Basic constructs

C is a very low-level language by modern definitions. This means that it has no built-in support for many features that PHP takes for granted, such as reflection, dynamic module loading, bounds checking, threadsafe data management and various useful data structures including linked lists and hash tables. At the same time, C is a common denominator of language support and functionality. Given enough work, none of these concepts are impossible; the Zend Engine uses them all.

A lot of effort has gone into making the Zend API both extensible and understandable, but C forces certain necessary declarations upon any extension that to an inexperienced eye seem redundant or plain unnecessary. All of those constructs, detailed in this section, are "write once and forget" in Zend Engine 2 and 3. Here are some excerpts from the pre-generated php_counter.h and counter.c files created by PHP 5.3's ext_skel, showing the pre-generated declarations:

Замечание: The astute reader will notice that there are several declarations in the real files that aren't shown here. Those declarations are specific to various Zend subsystems and are discussed elsewhere as appropriate.

extern zend_module_entry counter_module_entry;
#define phpext_counter_ptr &counter_module_entry

#ifdef PHP_WIN32
#    define PHP_COUNTER_API __declspec(dllexport)
#elif defined(__GNUC__) && __GNUC__ >= 4
#    define PHP_COUNTER_API __attribute__ ((visibility("default")))
#    define PHP_COUNTER_API

#ifdef ZTS
#include "TSRM.h"
#include "config.h"

#include "php.h"
#include "php_ini.h"
#include "ext/standard/info.h"
#include "php_counter.h"

/* ... */

  • The lines concerning counter_module_entry declare a global variable, and a macroed pointer to it, which contains the zend_module_entry for the extension. Despite the later discussion regarding the drawbacks of "true" globals, this usage is intentional; Zend takes precautions to avoid misusing this variable.
  • PHP_COUNTER_API is declared for use by non-PHP functions the module intends to export for the use of other modules. The counter extension doesn't declare any of these, and in the final version of the header file, this macro has been removed. The PHPAPI macro is declared identically elsewhere and is used by the standard extension to make the phpinfo() utility functions available to other extensions.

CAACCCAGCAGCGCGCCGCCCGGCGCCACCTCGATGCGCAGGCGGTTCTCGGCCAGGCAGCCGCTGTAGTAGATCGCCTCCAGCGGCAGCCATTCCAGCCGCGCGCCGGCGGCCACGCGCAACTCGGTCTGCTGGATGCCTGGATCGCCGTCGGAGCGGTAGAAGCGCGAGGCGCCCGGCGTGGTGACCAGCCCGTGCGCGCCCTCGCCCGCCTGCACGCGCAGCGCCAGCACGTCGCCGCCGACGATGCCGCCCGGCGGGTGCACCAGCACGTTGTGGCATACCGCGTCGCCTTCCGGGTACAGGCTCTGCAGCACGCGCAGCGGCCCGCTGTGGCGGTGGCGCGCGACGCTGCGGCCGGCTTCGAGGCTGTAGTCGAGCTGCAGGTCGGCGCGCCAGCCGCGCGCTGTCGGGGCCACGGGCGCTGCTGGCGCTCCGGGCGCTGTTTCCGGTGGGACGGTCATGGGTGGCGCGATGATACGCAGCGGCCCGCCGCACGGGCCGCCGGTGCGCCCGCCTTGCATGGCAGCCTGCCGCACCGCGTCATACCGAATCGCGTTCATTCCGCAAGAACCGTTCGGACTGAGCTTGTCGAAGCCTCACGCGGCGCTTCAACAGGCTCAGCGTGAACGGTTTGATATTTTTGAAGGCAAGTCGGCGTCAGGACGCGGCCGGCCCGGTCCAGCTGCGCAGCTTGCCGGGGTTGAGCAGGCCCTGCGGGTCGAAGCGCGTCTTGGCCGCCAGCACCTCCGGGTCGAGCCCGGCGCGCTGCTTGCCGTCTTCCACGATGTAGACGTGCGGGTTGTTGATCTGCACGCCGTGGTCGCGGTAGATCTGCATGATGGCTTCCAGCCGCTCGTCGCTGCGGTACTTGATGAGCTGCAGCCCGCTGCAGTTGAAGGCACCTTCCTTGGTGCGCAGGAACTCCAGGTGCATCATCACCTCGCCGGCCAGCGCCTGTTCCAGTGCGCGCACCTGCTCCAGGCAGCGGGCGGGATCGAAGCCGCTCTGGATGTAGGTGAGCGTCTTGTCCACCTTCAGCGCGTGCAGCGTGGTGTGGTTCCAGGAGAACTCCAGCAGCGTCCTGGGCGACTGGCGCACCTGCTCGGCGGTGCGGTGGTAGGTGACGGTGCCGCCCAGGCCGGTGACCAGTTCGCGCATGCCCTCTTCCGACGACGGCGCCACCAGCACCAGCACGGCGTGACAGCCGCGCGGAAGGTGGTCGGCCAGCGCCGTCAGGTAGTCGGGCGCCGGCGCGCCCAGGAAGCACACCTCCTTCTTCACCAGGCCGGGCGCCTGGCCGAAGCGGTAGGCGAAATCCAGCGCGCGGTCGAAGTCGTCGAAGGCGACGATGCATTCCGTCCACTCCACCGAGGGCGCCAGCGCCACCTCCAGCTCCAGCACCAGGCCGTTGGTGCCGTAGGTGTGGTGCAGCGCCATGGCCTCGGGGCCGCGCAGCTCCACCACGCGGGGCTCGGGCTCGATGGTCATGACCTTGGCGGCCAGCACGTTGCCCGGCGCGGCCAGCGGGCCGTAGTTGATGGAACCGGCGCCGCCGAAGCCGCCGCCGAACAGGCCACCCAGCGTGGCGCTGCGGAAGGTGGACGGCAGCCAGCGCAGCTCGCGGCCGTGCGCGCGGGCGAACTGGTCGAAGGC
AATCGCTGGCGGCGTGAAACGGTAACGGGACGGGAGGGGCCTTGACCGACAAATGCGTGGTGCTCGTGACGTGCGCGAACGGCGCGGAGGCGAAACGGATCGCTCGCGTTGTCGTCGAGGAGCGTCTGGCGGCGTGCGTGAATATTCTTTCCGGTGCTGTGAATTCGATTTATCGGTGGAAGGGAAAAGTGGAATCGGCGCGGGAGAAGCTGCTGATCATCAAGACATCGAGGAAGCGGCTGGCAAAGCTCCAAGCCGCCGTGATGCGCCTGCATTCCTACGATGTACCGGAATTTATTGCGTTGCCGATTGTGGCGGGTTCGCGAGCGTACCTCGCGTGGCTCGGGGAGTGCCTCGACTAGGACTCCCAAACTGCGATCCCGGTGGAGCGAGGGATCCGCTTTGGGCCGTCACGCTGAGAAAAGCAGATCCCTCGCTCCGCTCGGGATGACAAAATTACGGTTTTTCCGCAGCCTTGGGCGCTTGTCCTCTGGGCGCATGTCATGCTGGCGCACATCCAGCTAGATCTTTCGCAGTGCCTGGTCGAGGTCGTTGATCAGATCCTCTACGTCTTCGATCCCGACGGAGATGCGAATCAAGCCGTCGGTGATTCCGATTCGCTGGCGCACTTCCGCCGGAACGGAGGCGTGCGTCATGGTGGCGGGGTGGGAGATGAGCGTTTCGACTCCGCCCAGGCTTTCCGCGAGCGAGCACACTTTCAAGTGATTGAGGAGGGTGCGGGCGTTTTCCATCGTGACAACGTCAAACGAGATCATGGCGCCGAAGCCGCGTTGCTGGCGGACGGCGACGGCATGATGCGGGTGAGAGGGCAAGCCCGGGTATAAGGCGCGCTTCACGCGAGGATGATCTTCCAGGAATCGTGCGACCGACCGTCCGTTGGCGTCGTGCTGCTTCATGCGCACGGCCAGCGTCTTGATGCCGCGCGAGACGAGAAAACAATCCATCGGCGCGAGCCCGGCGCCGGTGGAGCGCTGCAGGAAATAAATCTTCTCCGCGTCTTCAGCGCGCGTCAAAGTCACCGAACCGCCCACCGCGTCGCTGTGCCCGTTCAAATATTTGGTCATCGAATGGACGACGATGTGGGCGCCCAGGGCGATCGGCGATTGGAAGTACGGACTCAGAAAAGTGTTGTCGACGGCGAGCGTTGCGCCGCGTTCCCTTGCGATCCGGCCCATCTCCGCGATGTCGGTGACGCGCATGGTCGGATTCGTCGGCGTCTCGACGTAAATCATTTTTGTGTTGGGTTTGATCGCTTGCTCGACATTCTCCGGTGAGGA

• The include of TSRM.h is skipped if PHP, or the extension, isn't being compiled with thread-safety, since in that case TSRM isn't used.
  • A standard list of includes, especially the extension's own php_counter.h, is given. config.h gives the extension access to determinations made by configure. php.h is the gateway to the entire PHP and Zend APIs. php_ini.h adds the APIs for runtime configuration (INI) entries. Not all extensions will use this. Finally, ext/standard/info.h imports the aforementioned phpinfo() utility API.
  • COMPILE_DL_COUNTER will only be defined by configure if the counter extension is both enabled and wants to be built as a dynamically loadable module instead of being statically linked into PHP. ZEND_GET_MODULE defines a tiny function which Zend can use to get the extension's zend_module_entry at runtime.

    Замечание: The astute reader who has peeked into main/php_config.h after trying to build with the counter module enabled statically may have noticed that there is also a HAVE_COUNTER constant defined that the source code doesn't check for. There's a simple reason this check isn't done: It's unnecessary. If the extension isn't enabled, the source file will never be compiled.


Comparing C to PHP is unfair since C++ has so much more than C. You can say that you would have much more if C++ could be used but since it is not you must use what C offers. I am not criticizing PHP but it seems inappropriate to make PHP appear to be better than another language in a misleading way.

Go ahead and delete this if you want to but I hope the documentation is revised appropriately.
2016-09-11 08:12:47
The guy who commented on being unable to use C++ for writing extensions is utterly wrong. You easily can. And you can also use Fortran, naturally, which is an invaluable asset in developing advanced extensions. You just need to know how ;-) Hint: RTFM on ABI, calling conventions, and features of your favorite link editor. And remember: you ALWAYS can call object code produced by compilers of other languages from C, ABI bridging is trivial, and in many cases simplified by the toolchain itself.
2017-08-12 18:22:26

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